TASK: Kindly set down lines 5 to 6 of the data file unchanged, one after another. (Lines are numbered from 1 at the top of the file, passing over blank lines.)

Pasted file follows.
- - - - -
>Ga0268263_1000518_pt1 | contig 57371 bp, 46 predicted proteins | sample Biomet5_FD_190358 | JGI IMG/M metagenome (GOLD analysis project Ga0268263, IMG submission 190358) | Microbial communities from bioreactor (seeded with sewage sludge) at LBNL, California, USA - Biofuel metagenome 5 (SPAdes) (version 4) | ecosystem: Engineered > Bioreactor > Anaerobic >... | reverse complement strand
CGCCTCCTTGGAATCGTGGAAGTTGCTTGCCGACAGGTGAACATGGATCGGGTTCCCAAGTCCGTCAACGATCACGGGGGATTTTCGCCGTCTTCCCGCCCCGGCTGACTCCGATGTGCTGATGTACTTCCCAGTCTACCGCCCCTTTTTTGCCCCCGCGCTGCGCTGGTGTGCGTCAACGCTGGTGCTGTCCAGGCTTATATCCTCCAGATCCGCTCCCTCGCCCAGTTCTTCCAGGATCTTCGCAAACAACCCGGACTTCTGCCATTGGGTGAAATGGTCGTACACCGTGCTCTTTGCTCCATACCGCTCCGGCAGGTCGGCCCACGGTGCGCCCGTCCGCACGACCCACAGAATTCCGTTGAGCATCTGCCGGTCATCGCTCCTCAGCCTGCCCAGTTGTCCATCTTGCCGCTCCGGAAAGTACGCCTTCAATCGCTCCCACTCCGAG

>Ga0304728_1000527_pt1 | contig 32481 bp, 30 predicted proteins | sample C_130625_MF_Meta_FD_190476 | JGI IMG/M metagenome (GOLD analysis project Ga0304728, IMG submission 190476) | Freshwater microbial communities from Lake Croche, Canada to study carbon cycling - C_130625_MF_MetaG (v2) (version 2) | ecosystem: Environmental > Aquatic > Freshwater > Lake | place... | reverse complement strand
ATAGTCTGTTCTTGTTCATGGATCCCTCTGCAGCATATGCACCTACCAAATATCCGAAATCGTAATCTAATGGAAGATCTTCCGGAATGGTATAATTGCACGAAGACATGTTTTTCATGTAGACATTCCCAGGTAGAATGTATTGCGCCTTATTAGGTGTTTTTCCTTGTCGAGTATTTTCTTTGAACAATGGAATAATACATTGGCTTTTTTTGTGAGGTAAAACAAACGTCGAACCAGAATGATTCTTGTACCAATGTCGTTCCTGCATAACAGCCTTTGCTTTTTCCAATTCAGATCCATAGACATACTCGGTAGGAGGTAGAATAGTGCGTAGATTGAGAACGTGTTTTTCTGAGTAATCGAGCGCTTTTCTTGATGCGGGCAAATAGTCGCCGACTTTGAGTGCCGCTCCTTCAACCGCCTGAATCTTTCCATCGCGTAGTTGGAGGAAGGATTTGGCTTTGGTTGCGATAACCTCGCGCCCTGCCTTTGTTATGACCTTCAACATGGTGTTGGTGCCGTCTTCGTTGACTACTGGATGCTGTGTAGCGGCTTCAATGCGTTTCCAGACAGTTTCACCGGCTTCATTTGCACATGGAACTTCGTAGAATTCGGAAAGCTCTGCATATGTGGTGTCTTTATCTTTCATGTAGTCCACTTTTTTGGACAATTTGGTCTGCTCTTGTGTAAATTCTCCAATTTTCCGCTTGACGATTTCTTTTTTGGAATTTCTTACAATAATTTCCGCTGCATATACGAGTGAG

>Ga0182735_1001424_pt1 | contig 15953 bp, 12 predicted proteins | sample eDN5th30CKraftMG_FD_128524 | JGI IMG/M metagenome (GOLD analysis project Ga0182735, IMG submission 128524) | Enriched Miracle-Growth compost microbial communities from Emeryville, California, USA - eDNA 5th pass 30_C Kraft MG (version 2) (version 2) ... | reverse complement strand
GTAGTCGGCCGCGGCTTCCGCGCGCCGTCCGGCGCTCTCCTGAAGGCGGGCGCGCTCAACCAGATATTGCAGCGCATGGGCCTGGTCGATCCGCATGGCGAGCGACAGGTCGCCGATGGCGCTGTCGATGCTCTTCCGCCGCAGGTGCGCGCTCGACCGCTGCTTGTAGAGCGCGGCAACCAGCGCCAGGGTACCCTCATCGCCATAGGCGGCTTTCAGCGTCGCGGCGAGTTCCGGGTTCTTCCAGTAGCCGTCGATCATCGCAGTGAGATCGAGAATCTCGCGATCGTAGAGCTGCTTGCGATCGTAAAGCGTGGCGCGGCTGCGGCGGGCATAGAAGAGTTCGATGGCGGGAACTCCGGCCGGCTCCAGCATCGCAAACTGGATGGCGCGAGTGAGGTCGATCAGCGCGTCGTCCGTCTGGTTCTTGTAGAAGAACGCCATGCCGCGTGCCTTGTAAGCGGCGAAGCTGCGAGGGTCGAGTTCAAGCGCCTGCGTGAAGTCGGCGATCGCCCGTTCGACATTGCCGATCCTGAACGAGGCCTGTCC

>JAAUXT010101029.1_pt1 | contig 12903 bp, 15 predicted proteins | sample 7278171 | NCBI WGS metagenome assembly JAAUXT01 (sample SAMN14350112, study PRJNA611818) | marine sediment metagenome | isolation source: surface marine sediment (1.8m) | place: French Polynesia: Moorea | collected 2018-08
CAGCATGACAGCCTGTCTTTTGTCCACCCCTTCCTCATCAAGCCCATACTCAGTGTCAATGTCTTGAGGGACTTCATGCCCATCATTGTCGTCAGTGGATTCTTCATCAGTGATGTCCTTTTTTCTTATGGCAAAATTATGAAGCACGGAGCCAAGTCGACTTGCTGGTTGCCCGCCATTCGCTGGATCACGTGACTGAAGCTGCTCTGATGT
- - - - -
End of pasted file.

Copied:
>Ga0182735_1001424_pt1 | contig 15953 bp, 12 predicted proteins | sample eDN5th30CKraftMG_FD_128524 | JGI IMG/M metagenome (GOLD analysis project Ga0182735, IMG submission 128524) | Enriched Miracle-Growth compost microbial communities from Emeryville, California, USA - eDNA 5th pass 30_C Kraft MG (version 2) (version 2) ... | reverse complement strand
GTAGTCGGCCGCGGCTTCCGCGCGCCGTCCGGCGCTCTCCTGAAGGCGGGCGCGCTCAACCAGATATTGCAGCGCATGGGCCTGGTCGATCCGCATGGCGAGCGACAGGTCGCCGATGGCGCTGTCGATGCTCTTCCGCCGCAGGTGCGCGCTCGACCGCTGCTTGTAGAGCGCGGCAACCAGCGCCAGGGTACCCTCATCGCCATAGGCGGCTTTCAGCGTCGCGGCGAGTTCCGGGTTCTTCCAGTAGCCGTCGATCATCGCAGTGAGATCGAGAATCTCGCGATCGTAGAGCTGCTTGCGATCGTAAAGCGTGGCGCGGCTGCGGCGGGCATAGAAGAGTTCGATGGCGGGAACTCCGGCCGGCTCCAGCATCGCAAACTGGATGGCGCGAGTGAGGTCGATCAGCGCGTCGTCCGTCTGGTTCTTGTAGAAGAACGCCATGCCGCGTGCCTTGTAAGCGGCGAAGCTGCGAGGGTCGAGTTCAAGCGCCTGCGTGAAGTCGGCGATCGCCCGTTCGACATTGCCGATCCTGAACGAGGCCTGTCC